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Police Supt. Garry McCarthy grills top cops at CompStat meeting

Chicago Police Superintendent Garry McCarthy quizzed top brass about their districts.  | Scott Stewart~Sun-Times

Chicago Police Superintendent Garry McCarthy quizzed top brass about their districts. | Scott Stewart~Sun-Times

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Updated: August 3, 2011 6:29PM

Englewood District Cmdr. Anthony Carothers was feeling the heat Thursday.

He stood at a podium in front of more than 100 supervisors and his new boss, Chicago Police Supt. Garry McCarthy.

In his Bronx brogue, McCarthy asked about a spike in shootings in Englewood over the last month compared with the same period in 2010.

Carothers attributed the violence to battles among 45 factions of the Gangster Disciples in the South Side district. But when McCarthy pressed for details, there wasn’t clear evidence of a gang motive in most of the shootings.

“It’s the commander’s job to know about every one of them,” McCarthy said, later adding, “Maybe we shouldn’t be putting all of our eggs in the gang basket. I’m not saying we don’t have a gang problem — it’s just part of the problem.”

Welcome to CompStat, a program to map and analyze crime statistics and hold commanders accountable at weekly meetings.

Many people know about the system from the HBO drama “The Wire,” which portrayed the Baltimore Police Department’s combative CompStat meetings. But CompStat was invented in New York in 1994, and McCarthy ran the meetings for seven years as the head of crime strategy for the NYPD.

McCarthy was the director of the Newark Police Department before he was hired last month to head the Chicago Police.

On Thursday, McCarthy introduced CompStat to Chicago. He was part coach and part interrogator as he quizzed commanders about crime in their districts and what they intended to do about it. He questioned narcotics and detective supervisors about how they’re supporting district commanders.

Crime maps loaded with statistics were projected on huge screens during the meeting at police headquarters at 35th and Michigan.

“This is not about ‘gotcha,’ ” McCarthy said. “The sin here is not bad numbers. The sin is not knowing what’s going on and how to address it.”

Still, McCarthy warned that if he learns of a commander fudging crime statistics, “It’s a career ender.” He also told the group: “If I see anybody sleeping, I’m throwing them out of here.”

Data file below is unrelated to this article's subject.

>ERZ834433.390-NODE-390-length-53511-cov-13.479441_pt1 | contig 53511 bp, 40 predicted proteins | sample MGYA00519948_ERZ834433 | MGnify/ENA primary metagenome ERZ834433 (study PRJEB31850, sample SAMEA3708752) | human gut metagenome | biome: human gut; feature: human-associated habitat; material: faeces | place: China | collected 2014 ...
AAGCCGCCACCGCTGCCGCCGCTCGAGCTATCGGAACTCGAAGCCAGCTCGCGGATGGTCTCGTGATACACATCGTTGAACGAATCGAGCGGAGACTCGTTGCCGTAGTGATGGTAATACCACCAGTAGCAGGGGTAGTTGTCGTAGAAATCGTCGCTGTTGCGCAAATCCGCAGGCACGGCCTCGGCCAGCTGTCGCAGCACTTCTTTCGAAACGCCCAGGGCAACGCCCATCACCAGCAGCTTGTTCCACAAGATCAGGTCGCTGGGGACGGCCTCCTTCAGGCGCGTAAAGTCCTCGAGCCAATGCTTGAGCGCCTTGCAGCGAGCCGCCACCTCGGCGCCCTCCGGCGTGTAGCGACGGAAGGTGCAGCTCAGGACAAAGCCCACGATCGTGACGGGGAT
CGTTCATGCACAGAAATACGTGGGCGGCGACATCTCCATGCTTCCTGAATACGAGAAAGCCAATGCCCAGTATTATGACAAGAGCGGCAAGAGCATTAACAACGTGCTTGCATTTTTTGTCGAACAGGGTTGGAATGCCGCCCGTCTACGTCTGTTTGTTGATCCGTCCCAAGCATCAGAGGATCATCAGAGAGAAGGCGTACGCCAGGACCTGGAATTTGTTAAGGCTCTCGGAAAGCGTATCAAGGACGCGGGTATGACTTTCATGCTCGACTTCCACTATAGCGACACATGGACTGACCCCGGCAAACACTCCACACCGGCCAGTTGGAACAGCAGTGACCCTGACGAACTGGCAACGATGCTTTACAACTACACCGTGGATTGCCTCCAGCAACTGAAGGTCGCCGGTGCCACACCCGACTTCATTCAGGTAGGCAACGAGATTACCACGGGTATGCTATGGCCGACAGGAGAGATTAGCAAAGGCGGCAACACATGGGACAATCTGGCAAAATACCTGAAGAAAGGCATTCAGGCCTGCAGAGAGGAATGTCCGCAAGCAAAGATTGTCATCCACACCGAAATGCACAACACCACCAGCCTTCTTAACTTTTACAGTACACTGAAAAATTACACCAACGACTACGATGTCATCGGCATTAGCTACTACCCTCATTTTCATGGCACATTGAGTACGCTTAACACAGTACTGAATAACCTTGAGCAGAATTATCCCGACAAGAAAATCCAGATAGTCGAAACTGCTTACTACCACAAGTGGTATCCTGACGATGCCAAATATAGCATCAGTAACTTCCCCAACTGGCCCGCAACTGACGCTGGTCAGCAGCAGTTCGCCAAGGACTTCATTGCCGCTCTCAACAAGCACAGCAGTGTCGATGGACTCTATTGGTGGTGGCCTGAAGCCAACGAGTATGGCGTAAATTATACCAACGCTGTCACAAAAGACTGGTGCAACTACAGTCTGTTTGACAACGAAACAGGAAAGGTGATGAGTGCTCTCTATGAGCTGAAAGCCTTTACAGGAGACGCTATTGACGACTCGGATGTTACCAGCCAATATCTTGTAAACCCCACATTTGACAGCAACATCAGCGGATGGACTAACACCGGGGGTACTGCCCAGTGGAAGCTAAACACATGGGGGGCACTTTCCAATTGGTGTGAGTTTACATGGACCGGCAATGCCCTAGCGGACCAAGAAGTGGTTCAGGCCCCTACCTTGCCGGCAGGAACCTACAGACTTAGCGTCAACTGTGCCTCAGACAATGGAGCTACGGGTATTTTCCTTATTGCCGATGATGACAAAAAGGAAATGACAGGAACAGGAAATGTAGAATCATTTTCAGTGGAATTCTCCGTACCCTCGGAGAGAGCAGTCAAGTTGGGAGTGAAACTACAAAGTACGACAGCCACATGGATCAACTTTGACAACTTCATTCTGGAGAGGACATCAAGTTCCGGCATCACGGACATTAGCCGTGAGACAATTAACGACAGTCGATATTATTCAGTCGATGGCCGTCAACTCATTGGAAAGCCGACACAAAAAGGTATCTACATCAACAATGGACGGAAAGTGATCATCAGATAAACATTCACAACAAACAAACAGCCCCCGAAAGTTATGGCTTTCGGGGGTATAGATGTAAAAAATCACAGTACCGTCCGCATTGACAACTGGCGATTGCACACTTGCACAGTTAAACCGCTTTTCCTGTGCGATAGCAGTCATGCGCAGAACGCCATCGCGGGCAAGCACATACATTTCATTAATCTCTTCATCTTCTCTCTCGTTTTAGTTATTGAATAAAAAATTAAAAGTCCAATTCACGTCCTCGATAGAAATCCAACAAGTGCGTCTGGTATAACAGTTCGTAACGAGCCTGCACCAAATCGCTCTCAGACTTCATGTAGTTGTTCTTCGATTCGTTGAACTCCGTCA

He repeatedly stopped the meeting to explain his crime-fighting philosophy. He said he puts the most emphasis on a 28-day snapshot of crime and expects every district commander to have a handle on the periods that certain crimes are likely to happen.

“If we don’t know the time of day and day of week, how do we deploy our cops?” he said.

At one point, McCarthy asked a detective how long the state crime lab takes to process bullet casings for the Chicago Police. When he was told it typically takes four to six weeks, he asked his staff to look into having the Chicago Police do the work in-house. In Newark, McCarthy noted, it usually took about a day to get ballistics results.

When he learned at least two of the Englewood shootings involved dice games, McCarthy ordered a crackdown on them.

He also said he wanted narcotics investigators to focus on helping patrol officers shut down open-air drug markets. Narcotics Cmdr. Jim O’Grady pointed to one probe in Humboldt Park that closed such a market with the help of neighborhood leaders, forcing dealers to arrange their sales over the phone.

McCarthy nodded approvingly. “We gotta fight this like a ground war,” he said. “Once we take territory, I don’t want to give it back.”

McCarthy returned to his battle analogy when the discussion turned to the shooting of two girls — ages 2 and 7 — on Wednesday night on a Northwest Side playlot. The 2-year-old was grazed in the head, and the 7-year-old has a serious back wound. Two men were being held for questioning in the shooting, which apparently was targeting gang members nearby. McCarthy said the department must send a message to the Maniac Latin Disciples, who are thought to be responsible.

“We’re going to obliterate that gang,” he said. “Every one of their locations has to get blown up until they cease to exist.”

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